The state Department of Transportation unveiled four potential designs last week for the reconstruction of the Kosciuszko Bridge, which connects Brooklyn to Maspeth, and the project’s manager said work at the site could begin by 2014.
The project will entail building a new structure on the bridge’s eastbound side that will include nine lanes of the Brooklyn-Queens Expressway. The existing bridge’s six lanes will continue to fully operate until the new structure, which will be 30 feet lower, is in place, said Robert Adams, the project’s manager.
“There will be no detours or diversions of traffic to local streets,” he said.
The existing bridge, which first opened in 1939, will be demolished after the eastbound side of the new structure is completed.
The DOT mapped out four conceptual plans for the new Kosciuszko Bridge to western Queens residents at Middle Village’s Christ the King Regional High School last week.
The proposed designs are a steel or concrete box girder structure, a concrete deck arch, a steel arch with suspender ropes or a cable-stayed structure. The DOT is expected to select one of the four options for the new bridge later this year.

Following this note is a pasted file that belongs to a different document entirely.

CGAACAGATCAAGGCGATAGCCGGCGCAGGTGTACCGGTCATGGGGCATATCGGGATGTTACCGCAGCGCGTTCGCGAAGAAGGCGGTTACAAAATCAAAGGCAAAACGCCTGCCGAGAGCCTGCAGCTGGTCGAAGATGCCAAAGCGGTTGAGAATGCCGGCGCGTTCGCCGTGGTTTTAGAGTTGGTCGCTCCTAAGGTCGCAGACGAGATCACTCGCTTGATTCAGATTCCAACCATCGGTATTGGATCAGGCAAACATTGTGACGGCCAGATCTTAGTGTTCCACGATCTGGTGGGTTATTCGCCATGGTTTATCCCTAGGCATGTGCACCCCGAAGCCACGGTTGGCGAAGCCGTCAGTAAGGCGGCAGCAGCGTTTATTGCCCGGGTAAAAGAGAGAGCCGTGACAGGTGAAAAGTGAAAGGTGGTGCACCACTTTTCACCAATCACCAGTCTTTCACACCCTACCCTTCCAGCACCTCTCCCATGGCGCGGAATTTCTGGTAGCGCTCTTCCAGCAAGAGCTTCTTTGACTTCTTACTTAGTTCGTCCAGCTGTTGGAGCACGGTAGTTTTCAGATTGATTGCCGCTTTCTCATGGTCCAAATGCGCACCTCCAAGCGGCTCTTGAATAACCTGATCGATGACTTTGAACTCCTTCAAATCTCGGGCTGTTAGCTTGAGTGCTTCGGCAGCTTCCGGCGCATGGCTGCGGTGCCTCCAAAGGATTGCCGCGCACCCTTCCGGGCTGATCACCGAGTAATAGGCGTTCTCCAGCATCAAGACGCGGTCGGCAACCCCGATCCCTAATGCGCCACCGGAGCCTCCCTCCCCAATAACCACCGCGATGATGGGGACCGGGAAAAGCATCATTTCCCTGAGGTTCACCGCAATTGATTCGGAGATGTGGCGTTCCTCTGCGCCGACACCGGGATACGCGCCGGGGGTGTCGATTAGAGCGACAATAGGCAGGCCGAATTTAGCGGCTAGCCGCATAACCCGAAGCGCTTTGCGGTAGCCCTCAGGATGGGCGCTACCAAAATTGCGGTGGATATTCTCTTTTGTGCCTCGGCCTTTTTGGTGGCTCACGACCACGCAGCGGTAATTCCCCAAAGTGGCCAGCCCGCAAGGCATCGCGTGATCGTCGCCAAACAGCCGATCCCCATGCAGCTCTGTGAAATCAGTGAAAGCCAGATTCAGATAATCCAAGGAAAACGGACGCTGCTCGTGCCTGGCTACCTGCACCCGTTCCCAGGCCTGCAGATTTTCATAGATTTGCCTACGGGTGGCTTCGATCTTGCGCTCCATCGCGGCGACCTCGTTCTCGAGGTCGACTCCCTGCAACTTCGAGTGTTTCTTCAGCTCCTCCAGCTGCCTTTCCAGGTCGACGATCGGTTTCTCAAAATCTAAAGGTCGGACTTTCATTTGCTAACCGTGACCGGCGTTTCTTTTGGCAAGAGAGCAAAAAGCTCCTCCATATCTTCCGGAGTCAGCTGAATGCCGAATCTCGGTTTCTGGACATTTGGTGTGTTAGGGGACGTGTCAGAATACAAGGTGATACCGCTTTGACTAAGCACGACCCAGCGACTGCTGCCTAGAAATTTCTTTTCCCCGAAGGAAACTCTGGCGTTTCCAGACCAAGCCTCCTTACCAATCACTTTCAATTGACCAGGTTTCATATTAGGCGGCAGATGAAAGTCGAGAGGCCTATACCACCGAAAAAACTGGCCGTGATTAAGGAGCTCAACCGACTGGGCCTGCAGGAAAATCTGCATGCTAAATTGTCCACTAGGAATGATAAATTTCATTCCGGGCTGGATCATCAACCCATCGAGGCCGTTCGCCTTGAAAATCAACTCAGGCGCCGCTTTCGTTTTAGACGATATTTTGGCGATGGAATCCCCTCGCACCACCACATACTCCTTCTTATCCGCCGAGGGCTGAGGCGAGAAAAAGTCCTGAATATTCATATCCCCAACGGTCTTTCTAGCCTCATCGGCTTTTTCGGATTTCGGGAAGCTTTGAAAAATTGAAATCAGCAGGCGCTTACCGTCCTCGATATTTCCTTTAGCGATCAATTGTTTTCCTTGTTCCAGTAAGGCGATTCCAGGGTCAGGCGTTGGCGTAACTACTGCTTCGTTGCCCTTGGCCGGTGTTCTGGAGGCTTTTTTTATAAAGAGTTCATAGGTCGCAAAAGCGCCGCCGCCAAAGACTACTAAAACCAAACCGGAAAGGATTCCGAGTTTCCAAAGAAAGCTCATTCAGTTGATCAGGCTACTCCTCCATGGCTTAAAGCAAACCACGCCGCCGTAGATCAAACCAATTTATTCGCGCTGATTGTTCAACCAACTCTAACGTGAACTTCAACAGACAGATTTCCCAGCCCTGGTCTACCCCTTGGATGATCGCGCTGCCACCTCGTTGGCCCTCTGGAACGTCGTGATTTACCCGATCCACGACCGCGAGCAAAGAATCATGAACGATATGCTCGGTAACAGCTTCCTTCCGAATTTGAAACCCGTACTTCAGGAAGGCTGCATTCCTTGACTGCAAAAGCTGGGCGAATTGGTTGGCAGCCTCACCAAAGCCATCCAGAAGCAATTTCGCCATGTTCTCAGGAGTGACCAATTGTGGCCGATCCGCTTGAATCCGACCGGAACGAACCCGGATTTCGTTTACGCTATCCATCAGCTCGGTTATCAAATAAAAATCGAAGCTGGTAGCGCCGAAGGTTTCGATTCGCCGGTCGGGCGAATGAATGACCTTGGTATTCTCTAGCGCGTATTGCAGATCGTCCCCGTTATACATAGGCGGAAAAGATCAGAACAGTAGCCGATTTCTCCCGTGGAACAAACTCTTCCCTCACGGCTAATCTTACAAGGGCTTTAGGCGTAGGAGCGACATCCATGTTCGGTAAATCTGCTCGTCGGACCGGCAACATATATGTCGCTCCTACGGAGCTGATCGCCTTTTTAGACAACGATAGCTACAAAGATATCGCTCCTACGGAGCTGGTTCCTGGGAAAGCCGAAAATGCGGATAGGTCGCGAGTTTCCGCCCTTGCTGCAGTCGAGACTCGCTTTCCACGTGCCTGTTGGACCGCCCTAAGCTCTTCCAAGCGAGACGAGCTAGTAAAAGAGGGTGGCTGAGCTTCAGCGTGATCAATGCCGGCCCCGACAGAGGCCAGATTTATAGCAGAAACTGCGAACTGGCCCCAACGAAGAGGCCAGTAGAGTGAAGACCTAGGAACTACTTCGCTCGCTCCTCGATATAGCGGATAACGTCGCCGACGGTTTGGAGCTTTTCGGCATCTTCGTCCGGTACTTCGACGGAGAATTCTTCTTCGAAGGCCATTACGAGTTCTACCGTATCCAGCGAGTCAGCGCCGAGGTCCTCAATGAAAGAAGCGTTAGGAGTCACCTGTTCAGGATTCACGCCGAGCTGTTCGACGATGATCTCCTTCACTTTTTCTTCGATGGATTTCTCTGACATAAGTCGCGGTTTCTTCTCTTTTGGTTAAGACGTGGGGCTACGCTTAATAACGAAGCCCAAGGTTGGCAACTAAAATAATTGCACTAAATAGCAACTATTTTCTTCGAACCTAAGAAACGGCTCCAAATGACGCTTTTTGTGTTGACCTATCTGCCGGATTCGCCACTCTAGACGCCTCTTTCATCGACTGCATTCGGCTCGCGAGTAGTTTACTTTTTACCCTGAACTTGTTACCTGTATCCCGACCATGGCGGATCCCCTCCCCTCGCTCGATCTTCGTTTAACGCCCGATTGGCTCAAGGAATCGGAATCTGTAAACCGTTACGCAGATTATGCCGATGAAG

Criteria for the proposal that will be chosen include construction and maintenance costs, safety, visual aesthetics and the duration of the project, Adams said.
An environmental review process for the reconstruction was completed last year following tests for groundwater contamination near the site and asbestos surveys as well as soil drilling and sampling.
The upgrade, which is expected to begin in four years, will also include benefit and relocation packages for the eight or nine businesses that will be affected by the new construction.
The state is in talks with the city Parks Department to convert the land on the Maspeth side of the bridge into new parks and playgrounds as well as developing a launch site for kayaks at Newtown Creek.
The DOT is currently hosting open house events and collecting public information before making its decision on which structure will replace the existing bridge.
The federal government is funding an estimated 80 percent of the project, while the state is picking up the other 20 percent.
Reach reporter Nathan Duke by e-mail at firstname.lastname@example.org or by phone at 718-260-4566.
©2010 Community News Group
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